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Magnus Jernkrok

Doctoral Student

Department of Historical
Studies
Visiting address
Renströmsgatan 6
41255 Göteborg
Room number
J616
Postal address
Box 200
40530 Göteborg

About Magnus Jernkrok

Born 1989. Master in Early Modern Studies at Uppsala university in 2013. Besides political history, I have studied English, German, and the history of ideas and learning. Previously, my interest has been captured by the history of 19th-century philosophy and colonial meetings in China and India. I was accepted to the PhD programme in Autumn of 2016.

Dissertation project: The Swedish experience of the French revolution

The French revolution was a watershed moment in world history. The ideological and political landscape was forever altered after the abolition of absolute monarchy in France and the establishment of popular sovereignty. It was the advent of the downfall of a society where kingship was divine and individuals were given fixed roles until the Last Judgment.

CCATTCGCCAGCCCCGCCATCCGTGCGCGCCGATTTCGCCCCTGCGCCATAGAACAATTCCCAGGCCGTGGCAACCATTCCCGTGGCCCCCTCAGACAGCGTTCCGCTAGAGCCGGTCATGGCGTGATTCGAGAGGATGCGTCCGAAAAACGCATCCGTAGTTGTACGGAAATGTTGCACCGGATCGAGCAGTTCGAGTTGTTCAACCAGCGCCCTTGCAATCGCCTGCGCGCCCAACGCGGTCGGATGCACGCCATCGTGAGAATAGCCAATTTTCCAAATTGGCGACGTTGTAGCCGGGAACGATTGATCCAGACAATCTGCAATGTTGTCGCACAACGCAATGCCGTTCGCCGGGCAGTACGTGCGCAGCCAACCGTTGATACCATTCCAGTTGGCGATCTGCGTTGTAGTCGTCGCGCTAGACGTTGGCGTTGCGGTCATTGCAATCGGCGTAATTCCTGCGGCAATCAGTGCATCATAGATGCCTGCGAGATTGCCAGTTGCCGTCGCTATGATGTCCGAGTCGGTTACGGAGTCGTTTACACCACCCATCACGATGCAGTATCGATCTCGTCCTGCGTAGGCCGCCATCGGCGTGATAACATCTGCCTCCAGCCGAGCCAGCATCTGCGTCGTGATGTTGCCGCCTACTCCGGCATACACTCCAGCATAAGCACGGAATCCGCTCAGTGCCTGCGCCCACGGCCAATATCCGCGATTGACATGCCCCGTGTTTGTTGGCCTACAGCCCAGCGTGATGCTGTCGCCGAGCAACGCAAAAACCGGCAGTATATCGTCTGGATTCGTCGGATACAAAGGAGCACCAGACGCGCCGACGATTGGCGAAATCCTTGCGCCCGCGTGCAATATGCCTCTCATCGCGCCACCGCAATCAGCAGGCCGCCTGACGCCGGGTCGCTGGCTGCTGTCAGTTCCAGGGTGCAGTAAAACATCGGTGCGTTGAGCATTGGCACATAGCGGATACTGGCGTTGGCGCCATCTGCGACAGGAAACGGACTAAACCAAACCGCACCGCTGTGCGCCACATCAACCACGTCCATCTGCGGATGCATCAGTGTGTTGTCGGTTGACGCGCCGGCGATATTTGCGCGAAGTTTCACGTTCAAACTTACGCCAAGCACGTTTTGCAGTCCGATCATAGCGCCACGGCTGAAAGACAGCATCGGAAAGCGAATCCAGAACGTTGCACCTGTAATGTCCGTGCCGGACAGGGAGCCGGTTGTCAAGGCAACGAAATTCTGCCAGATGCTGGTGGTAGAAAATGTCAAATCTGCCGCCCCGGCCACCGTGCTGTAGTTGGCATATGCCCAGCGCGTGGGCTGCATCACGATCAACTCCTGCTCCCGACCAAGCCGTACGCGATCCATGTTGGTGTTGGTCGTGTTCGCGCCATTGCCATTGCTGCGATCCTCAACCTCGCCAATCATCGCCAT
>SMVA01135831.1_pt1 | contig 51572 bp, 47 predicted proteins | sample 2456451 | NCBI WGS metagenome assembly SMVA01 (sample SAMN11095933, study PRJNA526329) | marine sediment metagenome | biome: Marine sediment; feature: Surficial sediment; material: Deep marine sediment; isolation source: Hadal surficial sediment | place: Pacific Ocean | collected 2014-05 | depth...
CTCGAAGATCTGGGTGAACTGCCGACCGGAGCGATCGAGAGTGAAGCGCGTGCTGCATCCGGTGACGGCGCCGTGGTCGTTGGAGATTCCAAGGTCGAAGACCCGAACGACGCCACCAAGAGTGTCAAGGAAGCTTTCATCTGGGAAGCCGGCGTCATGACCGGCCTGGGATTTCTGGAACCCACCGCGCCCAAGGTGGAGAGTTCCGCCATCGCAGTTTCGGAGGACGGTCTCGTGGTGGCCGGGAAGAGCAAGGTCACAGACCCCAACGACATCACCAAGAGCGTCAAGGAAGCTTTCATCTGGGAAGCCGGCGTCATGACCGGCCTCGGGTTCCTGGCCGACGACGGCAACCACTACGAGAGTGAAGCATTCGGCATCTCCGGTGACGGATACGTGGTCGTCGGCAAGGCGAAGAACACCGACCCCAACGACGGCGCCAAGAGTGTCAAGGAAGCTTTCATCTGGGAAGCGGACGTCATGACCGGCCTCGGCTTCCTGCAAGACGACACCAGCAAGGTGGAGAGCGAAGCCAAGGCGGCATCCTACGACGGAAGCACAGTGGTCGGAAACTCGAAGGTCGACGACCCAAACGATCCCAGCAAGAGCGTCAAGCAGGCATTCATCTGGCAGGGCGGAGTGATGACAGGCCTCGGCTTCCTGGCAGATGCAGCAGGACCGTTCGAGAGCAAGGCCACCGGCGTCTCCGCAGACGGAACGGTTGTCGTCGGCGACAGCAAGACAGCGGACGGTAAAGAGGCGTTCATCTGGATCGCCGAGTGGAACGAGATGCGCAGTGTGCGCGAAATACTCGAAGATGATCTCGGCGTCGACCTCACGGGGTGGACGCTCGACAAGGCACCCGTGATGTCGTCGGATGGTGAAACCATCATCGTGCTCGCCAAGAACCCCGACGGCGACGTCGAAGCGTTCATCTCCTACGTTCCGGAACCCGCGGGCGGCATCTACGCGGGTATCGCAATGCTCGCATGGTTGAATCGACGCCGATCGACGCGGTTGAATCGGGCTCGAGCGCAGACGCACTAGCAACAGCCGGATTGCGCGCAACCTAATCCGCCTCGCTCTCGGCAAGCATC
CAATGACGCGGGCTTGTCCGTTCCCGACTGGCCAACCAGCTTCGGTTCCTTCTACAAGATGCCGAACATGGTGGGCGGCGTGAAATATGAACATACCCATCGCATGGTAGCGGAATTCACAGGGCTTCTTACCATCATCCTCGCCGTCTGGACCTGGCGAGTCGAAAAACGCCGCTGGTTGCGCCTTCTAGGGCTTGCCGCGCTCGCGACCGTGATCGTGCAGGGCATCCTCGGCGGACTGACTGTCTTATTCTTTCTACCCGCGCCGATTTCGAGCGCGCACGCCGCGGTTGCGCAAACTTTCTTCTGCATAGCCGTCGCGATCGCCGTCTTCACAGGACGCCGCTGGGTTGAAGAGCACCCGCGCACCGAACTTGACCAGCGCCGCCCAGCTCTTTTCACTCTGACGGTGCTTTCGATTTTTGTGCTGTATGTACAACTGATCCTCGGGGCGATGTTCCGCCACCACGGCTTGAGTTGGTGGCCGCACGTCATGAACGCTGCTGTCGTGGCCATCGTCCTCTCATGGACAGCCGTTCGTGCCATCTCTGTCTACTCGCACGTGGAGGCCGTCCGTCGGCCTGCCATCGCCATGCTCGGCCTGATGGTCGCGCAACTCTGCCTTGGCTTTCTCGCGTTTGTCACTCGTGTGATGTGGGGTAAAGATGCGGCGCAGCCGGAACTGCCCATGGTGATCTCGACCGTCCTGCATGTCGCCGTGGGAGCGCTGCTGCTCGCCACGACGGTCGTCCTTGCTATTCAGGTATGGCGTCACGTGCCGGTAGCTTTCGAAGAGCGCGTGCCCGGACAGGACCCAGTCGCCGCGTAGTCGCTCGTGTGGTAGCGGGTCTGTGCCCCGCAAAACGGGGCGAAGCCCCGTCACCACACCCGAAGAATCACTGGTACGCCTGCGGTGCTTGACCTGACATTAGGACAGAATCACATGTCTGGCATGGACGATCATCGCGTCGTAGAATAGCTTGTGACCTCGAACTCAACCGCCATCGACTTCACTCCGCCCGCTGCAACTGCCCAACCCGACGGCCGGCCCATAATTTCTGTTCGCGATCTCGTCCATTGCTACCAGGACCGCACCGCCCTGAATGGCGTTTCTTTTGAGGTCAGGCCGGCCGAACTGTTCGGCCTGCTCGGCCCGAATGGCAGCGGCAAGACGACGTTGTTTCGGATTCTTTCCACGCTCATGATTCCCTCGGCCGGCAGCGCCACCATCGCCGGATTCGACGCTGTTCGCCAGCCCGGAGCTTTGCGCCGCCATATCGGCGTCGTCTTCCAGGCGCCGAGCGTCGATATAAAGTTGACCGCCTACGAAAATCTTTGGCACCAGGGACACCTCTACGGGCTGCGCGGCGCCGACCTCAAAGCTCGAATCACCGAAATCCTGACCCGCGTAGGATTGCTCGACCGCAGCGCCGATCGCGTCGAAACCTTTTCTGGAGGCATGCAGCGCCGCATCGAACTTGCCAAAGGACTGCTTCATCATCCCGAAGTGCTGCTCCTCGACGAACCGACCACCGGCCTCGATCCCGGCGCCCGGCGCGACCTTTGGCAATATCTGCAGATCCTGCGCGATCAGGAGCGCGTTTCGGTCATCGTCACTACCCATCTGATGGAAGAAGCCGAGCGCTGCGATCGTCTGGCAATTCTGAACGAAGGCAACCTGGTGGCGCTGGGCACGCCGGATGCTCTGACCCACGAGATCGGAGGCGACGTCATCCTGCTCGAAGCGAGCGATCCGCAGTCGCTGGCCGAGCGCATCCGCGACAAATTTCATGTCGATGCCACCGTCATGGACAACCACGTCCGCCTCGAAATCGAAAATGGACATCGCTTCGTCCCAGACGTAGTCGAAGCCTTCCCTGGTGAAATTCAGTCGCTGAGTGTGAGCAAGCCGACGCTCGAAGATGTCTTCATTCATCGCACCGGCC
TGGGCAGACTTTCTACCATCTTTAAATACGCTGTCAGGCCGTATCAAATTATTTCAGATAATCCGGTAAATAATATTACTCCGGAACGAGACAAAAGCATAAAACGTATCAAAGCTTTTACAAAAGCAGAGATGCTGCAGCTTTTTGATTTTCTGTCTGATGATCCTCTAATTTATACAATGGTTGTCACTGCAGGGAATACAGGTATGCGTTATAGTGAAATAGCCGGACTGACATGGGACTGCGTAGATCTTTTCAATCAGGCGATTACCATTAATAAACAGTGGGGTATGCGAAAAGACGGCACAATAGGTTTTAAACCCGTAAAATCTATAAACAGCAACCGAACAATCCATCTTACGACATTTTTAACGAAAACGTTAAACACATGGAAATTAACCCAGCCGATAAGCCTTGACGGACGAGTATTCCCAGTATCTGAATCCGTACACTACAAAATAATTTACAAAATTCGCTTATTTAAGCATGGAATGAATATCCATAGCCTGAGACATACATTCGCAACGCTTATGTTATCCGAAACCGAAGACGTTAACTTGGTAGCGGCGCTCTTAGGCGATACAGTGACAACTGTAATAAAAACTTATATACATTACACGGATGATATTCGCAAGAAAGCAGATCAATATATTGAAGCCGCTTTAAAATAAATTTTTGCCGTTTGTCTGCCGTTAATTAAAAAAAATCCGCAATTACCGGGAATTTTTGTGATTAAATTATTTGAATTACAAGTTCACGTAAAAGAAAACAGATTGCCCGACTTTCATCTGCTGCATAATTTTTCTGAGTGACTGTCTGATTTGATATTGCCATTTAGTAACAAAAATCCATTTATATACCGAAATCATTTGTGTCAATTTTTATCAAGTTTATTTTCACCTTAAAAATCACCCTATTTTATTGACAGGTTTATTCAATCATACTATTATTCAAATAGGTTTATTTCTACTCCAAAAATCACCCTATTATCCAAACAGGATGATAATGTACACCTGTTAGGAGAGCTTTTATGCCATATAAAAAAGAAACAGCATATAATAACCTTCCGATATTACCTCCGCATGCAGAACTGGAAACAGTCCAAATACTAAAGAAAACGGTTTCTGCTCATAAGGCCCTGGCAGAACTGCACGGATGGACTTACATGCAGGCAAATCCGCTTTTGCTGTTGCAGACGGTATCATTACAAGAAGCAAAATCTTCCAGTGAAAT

As is written in the Instrument of Government of 1772, lawfulness, concord, and perpetuity were among the chief principles of society. From that perspective, the radicality of the French revolution was absolute. The revolutionaries seemed willing to break the laws of God, sacrifice societal unity for their ideals, and view volatility as an opportunity. Would these dangers spread to Sweden? Had they not already done so, when the king was shot at the opera and the students of Uppsala arranged secret meetings where the Marseillaise was sung? My dissertation topic concerns the experience of the French revolution in Sweden and how that experience shaped the political scene, shook its foundations and laid the foundation for the reforms of the nineteenth century. The revolution traumatised the individuals and transformed the conditions held in common.

Specifically, I have begun to examine how Swedish bishops coped with the experience of the revolution. They were positioned at the centre of Swedish politics and could stay informed about the events on continent. In other words, they risked the most if the revolution would spread and were aware of it.

Keywords: Experience, space of experience/horizon of expectation, Reinhart Koselleck, die Sattelzeit, political history, bishops, Sweden, 1789, French revolution, Jacobinism, Immanuel Kant, neology, the coup d’état of 1809.